This here stuff reminds me of Manhattan-style clam chowder–it’s basically just a standard vegetable soup (like minestrone), but with the addition of seafood.  Between the two, I prefer cream of crab (we sold a lot more cream of crab too, so I wasn’t the only one), but everybody’s different.  You might like Maryland crab soup better, for all I know.  It’s pretty easy (easier than cream of crab) and hard to screw up.

1 qt. onion, small dice

4 oz. garlic, sliced super-thin

2 lbs. green cabbage, chopped

olive oil

1 1/2 c. Old Bay™

4 Tbsp. celery seeds

8 bay leaves

1 qt. Jim Beam

2 c. crab base

4 x #10 cans chopped tomato

3 1/2 g. water

10 lbs. five-way vegetable mix (peas, corn, carrots, green beans, and broccoli or cauliflower is a pretty standard combination)

Sweat the onions, garlic, and cabbage in a bit of olive oil.  Add the Old Bay™, celery seeds, bay leaves, and Jim Beam.  Let it reduce ’til it’s dang near dry (what the French call “au sec“).  Stir in the crab base–make sure it all gets broken up and incorporated–and then the tomatoes and water.  Do the boil/simmer thing again, add the five-way vegetables and let it all simmer for about half an hour.  As before, either serve it right away or chill it, and when you serve it, garnish it with crab meat.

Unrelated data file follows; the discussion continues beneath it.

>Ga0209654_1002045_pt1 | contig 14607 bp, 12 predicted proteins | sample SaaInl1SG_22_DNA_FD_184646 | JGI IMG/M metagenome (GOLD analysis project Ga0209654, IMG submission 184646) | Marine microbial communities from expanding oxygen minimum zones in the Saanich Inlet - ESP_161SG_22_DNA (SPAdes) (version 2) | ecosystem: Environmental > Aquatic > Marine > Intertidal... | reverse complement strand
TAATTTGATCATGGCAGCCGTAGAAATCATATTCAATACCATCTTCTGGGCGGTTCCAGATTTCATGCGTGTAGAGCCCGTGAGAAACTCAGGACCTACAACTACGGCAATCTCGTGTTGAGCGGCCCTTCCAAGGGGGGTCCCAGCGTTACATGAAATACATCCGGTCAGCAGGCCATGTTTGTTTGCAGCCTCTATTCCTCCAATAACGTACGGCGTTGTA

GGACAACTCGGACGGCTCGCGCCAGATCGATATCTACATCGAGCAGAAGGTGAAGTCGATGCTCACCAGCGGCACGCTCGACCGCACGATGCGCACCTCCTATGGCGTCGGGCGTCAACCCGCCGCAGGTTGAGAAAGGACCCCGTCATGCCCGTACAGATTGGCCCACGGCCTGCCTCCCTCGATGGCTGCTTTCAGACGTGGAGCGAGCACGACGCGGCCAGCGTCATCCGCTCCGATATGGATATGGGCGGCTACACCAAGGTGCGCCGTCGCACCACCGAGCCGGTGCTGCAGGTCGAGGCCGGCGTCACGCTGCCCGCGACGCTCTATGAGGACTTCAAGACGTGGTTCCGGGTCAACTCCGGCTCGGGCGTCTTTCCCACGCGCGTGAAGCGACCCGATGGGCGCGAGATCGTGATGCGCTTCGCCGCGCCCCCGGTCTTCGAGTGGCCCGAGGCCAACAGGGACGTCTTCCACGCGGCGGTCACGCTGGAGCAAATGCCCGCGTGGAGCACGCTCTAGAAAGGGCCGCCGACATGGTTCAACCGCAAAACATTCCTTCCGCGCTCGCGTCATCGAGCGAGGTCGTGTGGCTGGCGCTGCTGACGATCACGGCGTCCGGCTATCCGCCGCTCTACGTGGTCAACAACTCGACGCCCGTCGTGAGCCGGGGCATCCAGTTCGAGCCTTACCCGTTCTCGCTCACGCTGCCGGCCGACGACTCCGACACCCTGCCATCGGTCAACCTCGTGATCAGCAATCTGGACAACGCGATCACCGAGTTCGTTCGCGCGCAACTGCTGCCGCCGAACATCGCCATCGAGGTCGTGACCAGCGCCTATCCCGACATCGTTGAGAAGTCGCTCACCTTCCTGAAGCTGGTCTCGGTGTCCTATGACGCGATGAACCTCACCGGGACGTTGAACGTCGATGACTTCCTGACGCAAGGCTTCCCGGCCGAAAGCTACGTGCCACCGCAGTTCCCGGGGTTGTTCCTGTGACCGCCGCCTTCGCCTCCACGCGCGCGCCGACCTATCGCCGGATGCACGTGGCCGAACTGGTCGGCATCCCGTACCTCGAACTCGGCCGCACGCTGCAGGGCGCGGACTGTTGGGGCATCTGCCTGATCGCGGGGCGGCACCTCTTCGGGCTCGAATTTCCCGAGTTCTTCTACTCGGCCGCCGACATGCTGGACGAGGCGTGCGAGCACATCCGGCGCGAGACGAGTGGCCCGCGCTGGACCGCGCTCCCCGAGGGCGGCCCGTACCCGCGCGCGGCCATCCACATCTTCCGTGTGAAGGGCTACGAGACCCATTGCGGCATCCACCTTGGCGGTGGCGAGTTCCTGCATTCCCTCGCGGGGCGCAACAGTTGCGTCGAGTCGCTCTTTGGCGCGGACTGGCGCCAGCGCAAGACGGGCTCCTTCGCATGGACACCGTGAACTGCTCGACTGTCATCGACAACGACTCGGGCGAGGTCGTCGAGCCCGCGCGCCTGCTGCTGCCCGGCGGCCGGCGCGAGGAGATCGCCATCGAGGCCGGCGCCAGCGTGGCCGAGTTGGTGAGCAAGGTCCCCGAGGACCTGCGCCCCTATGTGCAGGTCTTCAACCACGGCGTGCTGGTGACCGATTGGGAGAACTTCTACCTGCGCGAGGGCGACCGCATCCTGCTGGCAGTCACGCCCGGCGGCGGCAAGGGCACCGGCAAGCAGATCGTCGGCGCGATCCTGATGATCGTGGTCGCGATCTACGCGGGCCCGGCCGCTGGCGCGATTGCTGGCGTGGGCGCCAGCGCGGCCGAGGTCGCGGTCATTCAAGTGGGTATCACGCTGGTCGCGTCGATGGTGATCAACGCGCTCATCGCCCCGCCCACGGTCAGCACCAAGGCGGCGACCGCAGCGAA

I could give you a recipe for crab quiche, but if you poke around in the archives you’ll find a master quiche recipe.  Just add some lump and/or claw meat, some cheese (again, Cheddar/Jack is nice) and Old Bay™ to that, and there y’are.

Sorry that I have no pictures this time.  I’m too tired to dig around for them.

If you give any of these recipes a try, let me know how it comes out.  And certainly feel free to approach me with any questions or concerns.